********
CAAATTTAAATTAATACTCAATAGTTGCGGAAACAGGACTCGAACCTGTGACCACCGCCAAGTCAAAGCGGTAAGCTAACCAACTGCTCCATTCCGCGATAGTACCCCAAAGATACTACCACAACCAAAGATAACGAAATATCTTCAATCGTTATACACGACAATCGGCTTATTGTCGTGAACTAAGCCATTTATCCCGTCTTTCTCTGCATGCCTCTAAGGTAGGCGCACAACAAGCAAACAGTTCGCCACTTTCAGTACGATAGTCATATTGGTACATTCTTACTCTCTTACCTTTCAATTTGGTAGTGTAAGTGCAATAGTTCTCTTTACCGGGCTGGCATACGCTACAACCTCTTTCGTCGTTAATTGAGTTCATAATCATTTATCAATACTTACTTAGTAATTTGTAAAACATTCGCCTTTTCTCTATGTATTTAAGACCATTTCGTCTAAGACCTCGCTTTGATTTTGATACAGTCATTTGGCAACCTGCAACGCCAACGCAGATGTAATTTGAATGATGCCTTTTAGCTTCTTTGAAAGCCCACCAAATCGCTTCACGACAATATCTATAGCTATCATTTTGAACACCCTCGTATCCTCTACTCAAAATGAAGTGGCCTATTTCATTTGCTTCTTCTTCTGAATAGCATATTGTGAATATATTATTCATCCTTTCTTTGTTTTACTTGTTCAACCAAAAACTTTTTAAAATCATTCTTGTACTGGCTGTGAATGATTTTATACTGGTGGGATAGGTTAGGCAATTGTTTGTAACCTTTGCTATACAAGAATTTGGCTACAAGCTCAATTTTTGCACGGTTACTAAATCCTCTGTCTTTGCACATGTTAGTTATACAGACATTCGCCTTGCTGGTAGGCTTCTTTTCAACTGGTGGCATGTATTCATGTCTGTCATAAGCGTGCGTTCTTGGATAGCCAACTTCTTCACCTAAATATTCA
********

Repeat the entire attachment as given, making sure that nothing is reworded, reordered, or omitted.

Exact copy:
CAAATTTAAATTAATACTCAATAGTTGCGGAAACAGGACTCGAACCTGTGACCACCGCCAAGTCAAAGCGGTAAGCTAACCAACTGCTCCATTCCGCGATAGTACCCCAAAGATACTACCACAACCAAAGATAACGAAATATCTTCAATCGTTATACACGACAATCGGCTTATTGTCGTGAACTAAGCCATTTATCCCGTCTTTCTCTGCATGCCTCTAAGGTAGGCGCACAACAAGCAAACAGTTCGCCACTTTCAGTACGATAGTCATATTGGTACATTCTTACTCTCTTACCTTTCAATTTGGTAGTGTAAGTGCAATAGTTCTCTTTACCGGGCTGGCATACGCTACAACCTCTTTCGTCGTTAATTGAGTTCATAATCATTTATCAATACTTACTTAGTAATTTGTAAAACATTCGCCTTTTCTCTATGTATTTAAGACCATTTCGTCTAAGACCTCGCTTTGATTTTGATACAGTCATTTGGCAACCTGCAACGCCAACGCAGATGTAATTTGAATGATGCCTTTTAGCTTCTTTGAAAGCCCACCAAATCGCTTCACGACAATATCTATAGCTATCATTTTGAACACCCTCGTATCCTCTACTCAAAATGAAGTGGCCTATTTCATTTGCTTCTTCTTCTGAATAGCATATTGTGAATATATTATTCATCCTTTCTTTGTTTTACTTGTTCAACCAAAAACTTTTTAAAATCATTCTTGTACTGGCTGTGAATGATTTTATACTGGTGGGATAGGTTAGGCAATTGTTTGTAACCTTTGCTATACAAGAATTTGGCTACAAGCTCAATTTTTGCACGGTTACTAAATCCTCTGTCTTTGCACATGTTAGTTATACAGACATTCGCCTTGCTGGTAGGCTTCTTTTCAACTGGTGGCATGTATTCATGTCTGTCATAAGCGTGCGTTCTTGGATAGCCAACTTCTTCACCTAAATATTCA